For nearly six months you have fed, cared for, housed and prepared your finishing hogs. Now it’s time to send them on to market; are they ready for the road trip?

In many ways, your pigs’ fitness to transport is a summation of your management decisions, facilities and workers’ skills. There are many factors that help preserve and maintain your pigs’ fitness to transport, including genetics, employee training, facility design, nutrition, handling techniques and overall preparation.

A pig’s condition at the time of loading is one of the main factors determining if trouble will arise on the way to market. Many believe the producer has primary responsibility for providing animals that arrive at the plant in good condition. “Fitness to travel has to go back to the farm,” says Susan Church, Alberta Farm Animal Care. “It’s an on-farm issue.”

Preventing fatigued pigs is critical and requires producers and handlers to be proactive. “Our entire program is early intervention,” Church says. “Fix the problem early — and when in doubt, favor the animal.”

Watch for fitness warning signs that signal potential fatigue in pigs and take action immediately. “Signs such as labored or open-mouthed breathing, unprovoked vocalization, blotchy skin or muscle tremors are all warning signs to workers that a pig is, or may become, fatigued,” says Sherrie Niekamp, National Pork Board’s animal-welfare director.       

“Another warning sign to watch for is a pig that is moving slower than his contemporaries and is having difficulty keeping up,” says Anna Johnson, animal scientist, Iowa State University. “If allowed time, the pig may be OK and make it on its own. However, once a pig lies down, you will need to step in and help that animal.”

Pigs accustomed to human interaction will be less apt to become excited at loading and, therefore, less prone to fatigue. “Producers and barn workers have to get in those pens and move among the pigs,” stresses Temple Grandin, animal well-being specialist, Colorado State University. “This helps train pigs to get up and move away in an orderly manner.” Grandin suggests conducting this interaction several times a week during the finishing phase.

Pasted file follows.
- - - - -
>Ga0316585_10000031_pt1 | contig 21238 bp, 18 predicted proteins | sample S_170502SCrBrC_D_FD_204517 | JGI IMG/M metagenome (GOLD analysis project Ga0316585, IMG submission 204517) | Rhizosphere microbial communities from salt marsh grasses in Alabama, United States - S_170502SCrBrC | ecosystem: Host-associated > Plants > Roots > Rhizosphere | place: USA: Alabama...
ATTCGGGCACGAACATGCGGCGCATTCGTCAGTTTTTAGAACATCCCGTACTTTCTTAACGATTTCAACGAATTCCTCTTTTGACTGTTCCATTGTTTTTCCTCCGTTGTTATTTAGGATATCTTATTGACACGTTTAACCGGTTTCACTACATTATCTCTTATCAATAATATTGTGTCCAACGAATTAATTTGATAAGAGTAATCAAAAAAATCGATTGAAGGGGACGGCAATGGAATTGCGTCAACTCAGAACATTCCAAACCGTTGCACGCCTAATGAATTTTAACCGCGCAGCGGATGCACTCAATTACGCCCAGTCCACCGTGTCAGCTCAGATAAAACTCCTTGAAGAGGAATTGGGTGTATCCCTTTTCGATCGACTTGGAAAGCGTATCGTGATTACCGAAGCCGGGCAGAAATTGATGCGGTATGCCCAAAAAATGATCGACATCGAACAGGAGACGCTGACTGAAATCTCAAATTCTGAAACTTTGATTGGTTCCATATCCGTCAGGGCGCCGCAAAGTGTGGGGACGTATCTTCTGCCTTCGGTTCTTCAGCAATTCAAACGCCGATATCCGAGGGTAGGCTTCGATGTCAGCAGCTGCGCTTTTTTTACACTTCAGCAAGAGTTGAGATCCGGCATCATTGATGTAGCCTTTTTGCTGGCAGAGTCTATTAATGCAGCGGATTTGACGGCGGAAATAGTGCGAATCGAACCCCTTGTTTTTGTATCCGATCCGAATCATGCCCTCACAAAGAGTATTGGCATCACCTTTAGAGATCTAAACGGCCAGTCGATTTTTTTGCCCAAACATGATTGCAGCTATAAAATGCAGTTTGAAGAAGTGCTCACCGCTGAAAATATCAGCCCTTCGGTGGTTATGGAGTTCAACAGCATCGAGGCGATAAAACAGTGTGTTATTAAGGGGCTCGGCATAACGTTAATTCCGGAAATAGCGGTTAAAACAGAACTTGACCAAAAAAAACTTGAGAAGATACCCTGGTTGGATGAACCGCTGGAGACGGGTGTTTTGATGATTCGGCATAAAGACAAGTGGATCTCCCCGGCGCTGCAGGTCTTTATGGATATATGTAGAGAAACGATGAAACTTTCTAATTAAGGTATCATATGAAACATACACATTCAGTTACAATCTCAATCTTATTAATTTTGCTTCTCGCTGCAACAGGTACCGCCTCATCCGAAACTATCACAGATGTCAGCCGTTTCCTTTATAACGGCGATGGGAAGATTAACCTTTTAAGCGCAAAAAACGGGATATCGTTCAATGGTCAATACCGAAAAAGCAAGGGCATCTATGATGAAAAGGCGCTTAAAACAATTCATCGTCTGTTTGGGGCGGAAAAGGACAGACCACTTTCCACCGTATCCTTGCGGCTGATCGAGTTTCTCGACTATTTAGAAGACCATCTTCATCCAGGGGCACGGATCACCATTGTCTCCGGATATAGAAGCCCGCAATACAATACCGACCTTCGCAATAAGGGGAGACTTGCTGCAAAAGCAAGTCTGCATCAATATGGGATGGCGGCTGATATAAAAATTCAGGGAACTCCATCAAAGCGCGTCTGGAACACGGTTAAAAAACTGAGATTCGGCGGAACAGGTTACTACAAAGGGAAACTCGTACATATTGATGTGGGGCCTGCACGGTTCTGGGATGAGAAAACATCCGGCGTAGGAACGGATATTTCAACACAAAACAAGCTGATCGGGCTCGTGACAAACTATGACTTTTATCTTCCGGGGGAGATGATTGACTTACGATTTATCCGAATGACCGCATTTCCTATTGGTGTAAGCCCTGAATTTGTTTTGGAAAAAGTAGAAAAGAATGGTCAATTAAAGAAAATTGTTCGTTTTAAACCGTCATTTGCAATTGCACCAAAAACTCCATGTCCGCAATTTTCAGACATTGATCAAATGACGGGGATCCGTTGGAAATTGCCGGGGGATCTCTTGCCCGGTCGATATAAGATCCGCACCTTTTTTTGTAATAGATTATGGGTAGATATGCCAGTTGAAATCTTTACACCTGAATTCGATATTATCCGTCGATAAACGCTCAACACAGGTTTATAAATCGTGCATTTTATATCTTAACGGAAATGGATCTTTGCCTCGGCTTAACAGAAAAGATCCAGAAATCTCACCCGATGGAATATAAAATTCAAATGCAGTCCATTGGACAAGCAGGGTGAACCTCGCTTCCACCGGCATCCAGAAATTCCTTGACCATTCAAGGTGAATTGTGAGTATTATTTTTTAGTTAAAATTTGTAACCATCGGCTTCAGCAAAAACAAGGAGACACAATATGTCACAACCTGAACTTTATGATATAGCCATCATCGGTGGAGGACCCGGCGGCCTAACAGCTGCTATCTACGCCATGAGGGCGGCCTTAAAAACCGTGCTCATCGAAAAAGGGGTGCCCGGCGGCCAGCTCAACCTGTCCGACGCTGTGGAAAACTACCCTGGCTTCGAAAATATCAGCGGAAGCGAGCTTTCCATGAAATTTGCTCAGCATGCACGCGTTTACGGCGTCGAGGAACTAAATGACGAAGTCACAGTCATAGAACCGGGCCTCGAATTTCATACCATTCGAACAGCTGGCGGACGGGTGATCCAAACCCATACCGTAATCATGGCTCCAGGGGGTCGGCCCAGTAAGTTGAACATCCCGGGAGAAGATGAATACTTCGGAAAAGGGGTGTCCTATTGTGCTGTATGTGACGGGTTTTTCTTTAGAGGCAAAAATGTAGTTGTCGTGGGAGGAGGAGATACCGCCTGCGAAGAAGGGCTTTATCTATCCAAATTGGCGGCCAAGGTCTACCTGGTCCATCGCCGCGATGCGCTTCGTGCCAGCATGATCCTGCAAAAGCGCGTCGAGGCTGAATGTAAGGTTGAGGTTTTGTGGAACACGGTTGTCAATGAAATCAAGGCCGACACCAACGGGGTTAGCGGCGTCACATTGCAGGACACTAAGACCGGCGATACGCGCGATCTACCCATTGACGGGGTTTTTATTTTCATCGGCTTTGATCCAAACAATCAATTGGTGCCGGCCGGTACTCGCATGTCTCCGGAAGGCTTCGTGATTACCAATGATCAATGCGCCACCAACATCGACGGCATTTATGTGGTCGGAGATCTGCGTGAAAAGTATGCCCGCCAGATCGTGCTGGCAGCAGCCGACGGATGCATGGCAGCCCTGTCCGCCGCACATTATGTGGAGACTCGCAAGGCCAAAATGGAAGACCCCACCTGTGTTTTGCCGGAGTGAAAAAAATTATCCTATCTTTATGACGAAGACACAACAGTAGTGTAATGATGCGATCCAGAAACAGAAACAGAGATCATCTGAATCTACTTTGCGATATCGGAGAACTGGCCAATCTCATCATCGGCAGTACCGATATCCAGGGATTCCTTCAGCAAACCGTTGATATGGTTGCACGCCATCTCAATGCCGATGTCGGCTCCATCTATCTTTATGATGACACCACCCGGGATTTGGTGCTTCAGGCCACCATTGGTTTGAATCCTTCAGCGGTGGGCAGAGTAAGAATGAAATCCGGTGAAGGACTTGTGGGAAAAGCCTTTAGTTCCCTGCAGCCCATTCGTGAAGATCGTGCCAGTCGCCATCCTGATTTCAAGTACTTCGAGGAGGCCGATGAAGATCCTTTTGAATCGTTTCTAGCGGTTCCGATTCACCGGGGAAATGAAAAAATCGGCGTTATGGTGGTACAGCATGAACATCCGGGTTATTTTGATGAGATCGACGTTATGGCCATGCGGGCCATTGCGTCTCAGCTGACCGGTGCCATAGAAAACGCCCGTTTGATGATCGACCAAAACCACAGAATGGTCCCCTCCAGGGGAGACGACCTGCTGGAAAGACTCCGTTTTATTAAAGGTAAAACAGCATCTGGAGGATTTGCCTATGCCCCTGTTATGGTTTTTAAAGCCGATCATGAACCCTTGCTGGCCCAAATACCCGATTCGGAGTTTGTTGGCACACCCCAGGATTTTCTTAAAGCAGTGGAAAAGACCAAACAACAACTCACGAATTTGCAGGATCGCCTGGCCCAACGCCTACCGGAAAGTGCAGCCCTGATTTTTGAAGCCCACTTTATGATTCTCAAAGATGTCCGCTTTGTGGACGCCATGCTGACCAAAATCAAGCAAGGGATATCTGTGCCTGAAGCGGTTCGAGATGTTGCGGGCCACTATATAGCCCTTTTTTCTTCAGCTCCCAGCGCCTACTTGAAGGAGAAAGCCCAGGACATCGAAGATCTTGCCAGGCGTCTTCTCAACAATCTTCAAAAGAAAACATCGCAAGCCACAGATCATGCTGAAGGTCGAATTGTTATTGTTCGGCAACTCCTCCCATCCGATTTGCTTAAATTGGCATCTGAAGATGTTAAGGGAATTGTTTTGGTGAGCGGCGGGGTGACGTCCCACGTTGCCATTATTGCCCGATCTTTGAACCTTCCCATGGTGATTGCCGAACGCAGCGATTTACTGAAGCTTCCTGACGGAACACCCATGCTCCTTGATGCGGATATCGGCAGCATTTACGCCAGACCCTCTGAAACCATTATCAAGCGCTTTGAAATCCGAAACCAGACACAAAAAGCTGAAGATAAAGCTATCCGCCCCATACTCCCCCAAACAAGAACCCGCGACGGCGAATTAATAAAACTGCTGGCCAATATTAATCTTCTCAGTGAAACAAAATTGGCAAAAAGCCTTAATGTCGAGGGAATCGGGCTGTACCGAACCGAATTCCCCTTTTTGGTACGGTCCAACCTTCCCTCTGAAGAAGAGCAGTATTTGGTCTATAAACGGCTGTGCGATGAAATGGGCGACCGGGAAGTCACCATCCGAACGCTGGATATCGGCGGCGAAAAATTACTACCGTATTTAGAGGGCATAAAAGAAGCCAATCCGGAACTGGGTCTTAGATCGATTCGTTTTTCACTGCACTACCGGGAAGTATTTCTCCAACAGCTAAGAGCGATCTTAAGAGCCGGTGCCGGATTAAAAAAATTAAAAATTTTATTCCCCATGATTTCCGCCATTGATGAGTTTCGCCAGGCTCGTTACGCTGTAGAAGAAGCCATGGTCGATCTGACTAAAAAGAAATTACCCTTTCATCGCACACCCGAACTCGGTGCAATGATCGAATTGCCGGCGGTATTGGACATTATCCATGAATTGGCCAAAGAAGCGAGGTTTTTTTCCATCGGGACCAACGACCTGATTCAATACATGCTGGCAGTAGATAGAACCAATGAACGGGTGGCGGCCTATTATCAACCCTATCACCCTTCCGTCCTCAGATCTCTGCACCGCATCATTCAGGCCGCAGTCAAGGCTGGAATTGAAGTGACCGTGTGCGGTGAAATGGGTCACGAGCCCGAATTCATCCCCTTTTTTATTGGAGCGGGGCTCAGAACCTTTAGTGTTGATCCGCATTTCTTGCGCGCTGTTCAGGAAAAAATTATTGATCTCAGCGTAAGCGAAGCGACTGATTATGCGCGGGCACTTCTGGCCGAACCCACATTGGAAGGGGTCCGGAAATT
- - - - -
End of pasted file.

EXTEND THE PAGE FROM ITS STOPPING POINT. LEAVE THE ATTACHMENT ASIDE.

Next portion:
“Producers that don’t walk the pens are going to have pigs that are horrible to handle and much more subject to stress and fatigue,” Grandin adds. “Moving the pigs out into the alley and back into their pens a couple times prior to market day also is beneficial in training for fitness at transport time.”

Reducing transport fitness problems should begin with selecting the right animals for market. “The producer should walk through the barn ahead of marketing and look at each animal to determine which ones are ready,” Johnson says. “Evaluate each animal’s fitness by judging its ability to move through the marketing process. Sick or injured animals are obviously not candidates.”

Facility Design Counts

Facilities and handling practices also enter the picture in maintaining transport fitness. If not done properly, moving pigs from pens onto the truck can become the most stressful time in a pig’s life. “Market hogs should be moved in small groups of about four at a time at a slow walking pace by calm handlers,” Niekamp says. “Use proper moving aids such as rattle paddles and sorting boards.”

Keep the path clear of distractions and debris. Non-slip flooring is essential within the loading chute and ramps. Check for and do repairs before you begin the loading process.

Avoid steep inclines. “Ideally, the loading-ramp angle should not exceed 20 degrees for a non-adjustable ramp, and 25 degrees for an adjustable one,” Grandin says.